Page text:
I, robot, you, consumer: Measuring artificial intelligence types and their effect on consumers emotions in service

Published in: Journal of Service Research

Human and Robot's hands

Artificial intelligence (AI) is developed to mimic human intelligence, but what is intelligence? Artificial intelligence is increasingly applied in many sectors and daily activities. Consumers interact with artificial intelligence when they receive product recommendations, run an online search, search for the best path to reach a store, etc. 

Psychologists have shown that human intelligence is a multi-faceted concept: people aren’t just more or less intelligent but display different forms of intelligence. Is it the same also for Artificial intelligence? And can tools that evaluate human intelligence inspire new tools to evaluate Artificial Intelligence? This article aims to answer these questions.

The research addresses the following key points:

- applications of AI, with emphasis on the shopping experience

- new tools to evaluate artificial intelligence, identifying 5 AI types

- human emotions to different types of AI intelligence

AI is often developed to simulate human cognitive abilities. Thus, if AI mimics Human Intelligence (HI), a measurement scale for AI should be developed starting from the notions about HI. Yet, the development of tools for measuring or evaluating these different intelligences is still in its infancy.

Likewise, research has yet to determine how people emotionally react when interacting with different AI intelligence types. Thus, the more common human-robot interactions become, the more need to understand (i) what humans perceive about artificial intelligence and (ii) what emotional response such intelligence evokes.

Accordingly, there is a need to investigate the extent to which people evaluate the technology (including AI systems) and how they reply, emphasizing the diverse possible emotional response.

This research provides a combined and more comprehensive overview of the possible new AI types emerging from the contrast with the human one, showing that AI is classifiable against HI, which was not considered in previous AI scales.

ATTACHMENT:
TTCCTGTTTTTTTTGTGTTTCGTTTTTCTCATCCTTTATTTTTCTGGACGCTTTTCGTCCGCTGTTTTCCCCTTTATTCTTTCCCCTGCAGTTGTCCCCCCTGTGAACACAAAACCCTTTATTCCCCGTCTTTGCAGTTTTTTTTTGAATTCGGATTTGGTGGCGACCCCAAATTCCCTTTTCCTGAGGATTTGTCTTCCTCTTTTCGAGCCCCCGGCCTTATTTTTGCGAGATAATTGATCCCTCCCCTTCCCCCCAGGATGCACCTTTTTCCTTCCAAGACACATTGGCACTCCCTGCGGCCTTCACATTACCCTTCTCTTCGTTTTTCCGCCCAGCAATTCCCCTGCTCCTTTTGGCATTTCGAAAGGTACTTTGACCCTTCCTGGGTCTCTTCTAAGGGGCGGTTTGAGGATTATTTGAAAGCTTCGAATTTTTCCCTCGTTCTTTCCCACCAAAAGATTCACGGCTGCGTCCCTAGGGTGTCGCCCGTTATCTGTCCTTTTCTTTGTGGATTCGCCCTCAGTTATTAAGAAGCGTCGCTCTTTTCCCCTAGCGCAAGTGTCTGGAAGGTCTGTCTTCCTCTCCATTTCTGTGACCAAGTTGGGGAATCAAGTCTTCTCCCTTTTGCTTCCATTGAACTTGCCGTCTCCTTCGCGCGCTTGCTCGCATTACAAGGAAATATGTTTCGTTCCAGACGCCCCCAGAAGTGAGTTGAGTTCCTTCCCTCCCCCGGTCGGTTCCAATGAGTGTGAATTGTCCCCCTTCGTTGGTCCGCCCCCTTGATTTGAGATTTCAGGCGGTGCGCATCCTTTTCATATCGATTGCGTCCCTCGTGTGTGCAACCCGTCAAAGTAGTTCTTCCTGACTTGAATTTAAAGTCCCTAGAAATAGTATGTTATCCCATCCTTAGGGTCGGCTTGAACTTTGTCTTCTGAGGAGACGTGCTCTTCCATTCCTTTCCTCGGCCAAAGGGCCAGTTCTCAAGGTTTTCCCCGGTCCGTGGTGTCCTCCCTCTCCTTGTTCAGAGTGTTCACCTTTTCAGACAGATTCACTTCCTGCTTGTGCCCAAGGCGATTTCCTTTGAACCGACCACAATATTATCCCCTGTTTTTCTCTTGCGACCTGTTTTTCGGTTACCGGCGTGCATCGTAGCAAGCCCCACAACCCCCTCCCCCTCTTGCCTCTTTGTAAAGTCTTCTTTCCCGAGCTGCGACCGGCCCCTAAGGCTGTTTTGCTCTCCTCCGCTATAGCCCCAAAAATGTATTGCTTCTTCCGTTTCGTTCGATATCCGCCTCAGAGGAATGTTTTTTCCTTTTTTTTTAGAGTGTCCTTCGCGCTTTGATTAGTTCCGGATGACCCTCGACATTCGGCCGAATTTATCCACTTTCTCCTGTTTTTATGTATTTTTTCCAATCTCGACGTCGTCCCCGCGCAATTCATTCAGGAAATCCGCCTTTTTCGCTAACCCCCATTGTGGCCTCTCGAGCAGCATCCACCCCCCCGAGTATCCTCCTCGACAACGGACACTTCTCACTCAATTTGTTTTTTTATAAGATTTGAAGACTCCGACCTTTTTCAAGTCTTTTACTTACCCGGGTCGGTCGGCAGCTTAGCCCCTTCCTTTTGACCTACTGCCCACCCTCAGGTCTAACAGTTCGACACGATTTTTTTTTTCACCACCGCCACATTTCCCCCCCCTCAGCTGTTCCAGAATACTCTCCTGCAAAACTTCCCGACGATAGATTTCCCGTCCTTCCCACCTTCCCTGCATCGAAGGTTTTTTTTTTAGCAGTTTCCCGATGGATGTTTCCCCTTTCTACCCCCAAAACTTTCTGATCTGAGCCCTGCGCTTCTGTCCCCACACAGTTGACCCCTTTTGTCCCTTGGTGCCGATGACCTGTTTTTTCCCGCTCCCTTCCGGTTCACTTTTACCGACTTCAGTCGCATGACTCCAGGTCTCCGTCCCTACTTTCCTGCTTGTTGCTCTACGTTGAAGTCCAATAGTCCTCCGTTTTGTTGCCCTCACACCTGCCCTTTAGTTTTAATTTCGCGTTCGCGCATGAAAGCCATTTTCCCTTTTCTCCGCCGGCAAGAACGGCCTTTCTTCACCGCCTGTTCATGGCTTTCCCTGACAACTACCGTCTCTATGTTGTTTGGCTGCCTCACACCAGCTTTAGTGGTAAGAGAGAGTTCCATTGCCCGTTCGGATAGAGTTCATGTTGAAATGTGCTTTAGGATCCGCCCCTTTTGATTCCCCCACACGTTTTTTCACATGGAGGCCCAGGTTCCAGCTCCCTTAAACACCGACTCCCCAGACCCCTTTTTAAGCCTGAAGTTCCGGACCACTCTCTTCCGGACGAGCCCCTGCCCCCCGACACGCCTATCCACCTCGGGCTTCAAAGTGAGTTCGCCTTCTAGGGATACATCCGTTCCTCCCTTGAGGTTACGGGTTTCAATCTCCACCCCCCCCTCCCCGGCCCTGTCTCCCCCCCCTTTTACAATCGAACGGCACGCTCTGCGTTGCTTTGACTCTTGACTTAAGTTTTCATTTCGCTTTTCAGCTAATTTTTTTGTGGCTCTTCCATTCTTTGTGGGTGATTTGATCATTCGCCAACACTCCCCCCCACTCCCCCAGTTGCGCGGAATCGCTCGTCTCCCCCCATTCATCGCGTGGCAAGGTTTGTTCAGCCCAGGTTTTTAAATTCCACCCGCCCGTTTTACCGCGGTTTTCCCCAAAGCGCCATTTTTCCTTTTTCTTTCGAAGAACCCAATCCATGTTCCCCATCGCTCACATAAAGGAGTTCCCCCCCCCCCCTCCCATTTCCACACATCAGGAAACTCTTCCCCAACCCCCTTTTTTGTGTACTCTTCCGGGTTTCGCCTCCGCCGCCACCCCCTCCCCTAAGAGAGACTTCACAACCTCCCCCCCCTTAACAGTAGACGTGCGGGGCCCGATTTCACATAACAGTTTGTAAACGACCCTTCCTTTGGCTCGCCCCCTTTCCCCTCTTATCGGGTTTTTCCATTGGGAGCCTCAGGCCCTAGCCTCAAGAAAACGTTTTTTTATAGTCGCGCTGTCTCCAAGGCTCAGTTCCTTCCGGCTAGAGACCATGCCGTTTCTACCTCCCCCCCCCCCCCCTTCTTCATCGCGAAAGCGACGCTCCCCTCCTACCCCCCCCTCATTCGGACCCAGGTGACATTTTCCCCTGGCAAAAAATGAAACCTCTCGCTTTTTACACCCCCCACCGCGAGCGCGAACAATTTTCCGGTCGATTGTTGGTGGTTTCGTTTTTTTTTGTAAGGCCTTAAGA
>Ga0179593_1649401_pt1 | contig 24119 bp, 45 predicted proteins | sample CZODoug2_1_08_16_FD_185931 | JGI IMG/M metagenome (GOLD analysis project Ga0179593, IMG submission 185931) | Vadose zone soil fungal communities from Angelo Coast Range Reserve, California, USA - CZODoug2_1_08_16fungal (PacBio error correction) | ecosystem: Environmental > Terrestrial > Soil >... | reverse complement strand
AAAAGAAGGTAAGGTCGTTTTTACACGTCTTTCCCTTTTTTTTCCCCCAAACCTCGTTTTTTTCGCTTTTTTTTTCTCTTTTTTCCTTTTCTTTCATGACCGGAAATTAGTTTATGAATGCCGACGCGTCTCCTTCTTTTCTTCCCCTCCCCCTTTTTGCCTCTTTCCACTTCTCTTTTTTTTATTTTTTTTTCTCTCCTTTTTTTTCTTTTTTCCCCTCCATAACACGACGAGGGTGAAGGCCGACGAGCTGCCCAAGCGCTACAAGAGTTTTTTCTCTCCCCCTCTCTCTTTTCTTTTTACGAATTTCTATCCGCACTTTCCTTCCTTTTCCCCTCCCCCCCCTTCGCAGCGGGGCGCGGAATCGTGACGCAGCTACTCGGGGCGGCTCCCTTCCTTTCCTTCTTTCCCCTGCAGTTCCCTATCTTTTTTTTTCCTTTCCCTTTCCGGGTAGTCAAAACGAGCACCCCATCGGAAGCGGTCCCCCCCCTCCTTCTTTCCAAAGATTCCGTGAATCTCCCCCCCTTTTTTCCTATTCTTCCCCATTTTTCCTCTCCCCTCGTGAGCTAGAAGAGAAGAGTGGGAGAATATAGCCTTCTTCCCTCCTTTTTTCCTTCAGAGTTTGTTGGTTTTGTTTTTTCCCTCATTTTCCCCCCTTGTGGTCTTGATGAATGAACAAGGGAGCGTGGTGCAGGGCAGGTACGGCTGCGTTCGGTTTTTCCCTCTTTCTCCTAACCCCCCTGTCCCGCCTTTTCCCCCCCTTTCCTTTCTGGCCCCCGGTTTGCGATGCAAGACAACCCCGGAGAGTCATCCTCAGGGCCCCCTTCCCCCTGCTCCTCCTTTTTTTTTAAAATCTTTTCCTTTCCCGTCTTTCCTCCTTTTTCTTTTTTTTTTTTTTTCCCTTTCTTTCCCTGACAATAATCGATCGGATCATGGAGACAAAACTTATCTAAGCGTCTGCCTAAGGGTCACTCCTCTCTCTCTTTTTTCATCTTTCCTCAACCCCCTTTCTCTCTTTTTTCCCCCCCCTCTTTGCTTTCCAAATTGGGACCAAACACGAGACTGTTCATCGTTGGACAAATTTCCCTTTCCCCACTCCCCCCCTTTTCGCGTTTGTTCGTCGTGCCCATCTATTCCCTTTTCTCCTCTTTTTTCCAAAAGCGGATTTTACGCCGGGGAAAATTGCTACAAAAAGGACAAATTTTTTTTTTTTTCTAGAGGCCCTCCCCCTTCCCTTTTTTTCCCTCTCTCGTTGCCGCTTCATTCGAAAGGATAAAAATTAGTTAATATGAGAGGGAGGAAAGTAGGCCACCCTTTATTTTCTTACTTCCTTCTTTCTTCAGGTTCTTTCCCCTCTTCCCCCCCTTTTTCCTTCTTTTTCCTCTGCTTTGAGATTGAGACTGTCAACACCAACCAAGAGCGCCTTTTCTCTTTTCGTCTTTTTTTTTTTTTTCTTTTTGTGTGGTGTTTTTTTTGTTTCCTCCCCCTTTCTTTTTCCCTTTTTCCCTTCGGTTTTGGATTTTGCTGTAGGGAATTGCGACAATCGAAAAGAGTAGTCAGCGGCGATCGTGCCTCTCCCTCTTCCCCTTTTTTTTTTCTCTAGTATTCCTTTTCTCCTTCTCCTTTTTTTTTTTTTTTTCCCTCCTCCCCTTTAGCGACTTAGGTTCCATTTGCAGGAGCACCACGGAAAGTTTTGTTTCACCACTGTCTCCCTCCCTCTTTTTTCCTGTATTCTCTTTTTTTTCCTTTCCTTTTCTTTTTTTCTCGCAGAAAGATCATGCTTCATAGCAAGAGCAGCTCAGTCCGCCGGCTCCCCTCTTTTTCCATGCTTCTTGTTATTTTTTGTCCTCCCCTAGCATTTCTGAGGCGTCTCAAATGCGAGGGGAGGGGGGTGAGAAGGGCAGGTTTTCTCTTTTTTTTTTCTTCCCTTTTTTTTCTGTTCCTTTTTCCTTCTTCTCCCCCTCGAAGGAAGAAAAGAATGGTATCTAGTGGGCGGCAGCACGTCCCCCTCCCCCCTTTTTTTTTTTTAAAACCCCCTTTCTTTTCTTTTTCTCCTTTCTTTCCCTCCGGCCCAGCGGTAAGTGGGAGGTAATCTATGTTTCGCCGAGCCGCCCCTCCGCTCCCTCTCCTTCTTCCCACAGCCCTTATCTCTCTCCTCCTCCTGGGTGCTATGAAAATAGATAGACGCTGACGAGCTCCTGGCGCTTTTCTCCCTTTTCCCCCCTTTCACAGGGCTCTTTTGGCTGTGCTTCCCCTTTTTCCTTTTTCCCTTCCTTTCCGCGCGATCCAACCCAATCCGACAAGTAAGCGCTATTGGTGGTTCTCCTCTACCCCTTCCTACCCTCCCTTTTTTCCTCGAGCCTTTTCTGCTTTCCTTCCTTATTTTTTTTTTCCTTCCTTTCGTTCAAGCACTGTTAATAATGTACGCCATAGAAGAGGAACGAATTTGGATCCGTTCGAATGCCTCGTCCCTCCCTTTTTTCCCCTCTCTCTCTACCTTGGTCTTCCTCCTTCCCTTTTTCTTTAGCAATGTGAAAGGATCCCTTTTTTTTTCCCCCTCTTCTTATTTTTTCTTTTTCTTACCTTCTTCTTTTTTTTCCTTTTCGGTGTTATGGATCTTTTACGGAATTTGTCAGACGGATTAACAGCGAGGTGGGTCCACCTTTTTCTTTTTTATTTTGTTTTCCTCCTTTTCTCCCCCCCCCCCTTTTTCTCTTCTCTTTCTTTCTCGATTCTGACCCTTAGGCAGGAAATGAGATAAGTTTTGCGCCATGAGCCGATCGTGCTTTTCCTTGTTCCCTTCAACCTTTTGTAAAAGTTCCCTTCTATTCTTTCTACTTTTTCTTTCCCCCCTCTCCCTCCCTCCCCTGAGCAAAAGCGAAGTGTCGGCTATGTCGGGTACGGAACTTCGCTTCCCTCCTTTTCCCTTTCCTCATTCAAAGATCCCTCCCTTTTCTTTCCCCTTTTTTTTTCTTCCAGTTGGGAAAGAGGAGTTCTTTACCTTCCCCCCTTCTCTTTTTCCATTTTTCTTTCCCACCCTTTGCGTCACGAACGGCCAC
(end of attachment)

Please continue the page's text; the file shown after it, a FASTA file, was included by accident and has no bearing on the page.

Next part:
Specifically, this research identifies AI types starting from definitions and studies of HI. Unlike other AI classifications, this research evaluates AI against human intelligence. Consequently, its approach expands previous frameworks on artificial intelligence and provides a new and more comprehensive approach to developing AI. For instance, verbal-linguistic intelligence is not the ability to feel empathy or have intuitions: it is the ability to express them efficiently. Thus, it complements extant classifications, separating the ability to feel (Social intelligence), to understand (Logic-Mathematical intelligence), and to express those feelings and intuition verbally (Verbal-Linguistic intelligence). Similarly, this research adds Visual-Spatial intelligence that complements extant classifications, adding the specific ability to understand images and spaces, generate and transform well-structured visual images, and identify movement patterns.        

Second, previous studies usually assessed AI intelligence types based on experts’ qualitative opinions. Instead, this research develops a multidimensional measurement scale for AI, similar to the scales of HI, developing a scale to evaluate AI systems’ intelligence types. The results show the extent to which artificial intelligence types are configurable, describable, and measurable, much as is done for human intelligence. Third, this research adds that recent AI-based services can already generate and communicate emotions, and different types of AI lead consumers to different emotions. This evidence sheds light on the emotional transfer occurring during consumer-AI interactions in service, which past studies do not fully cover.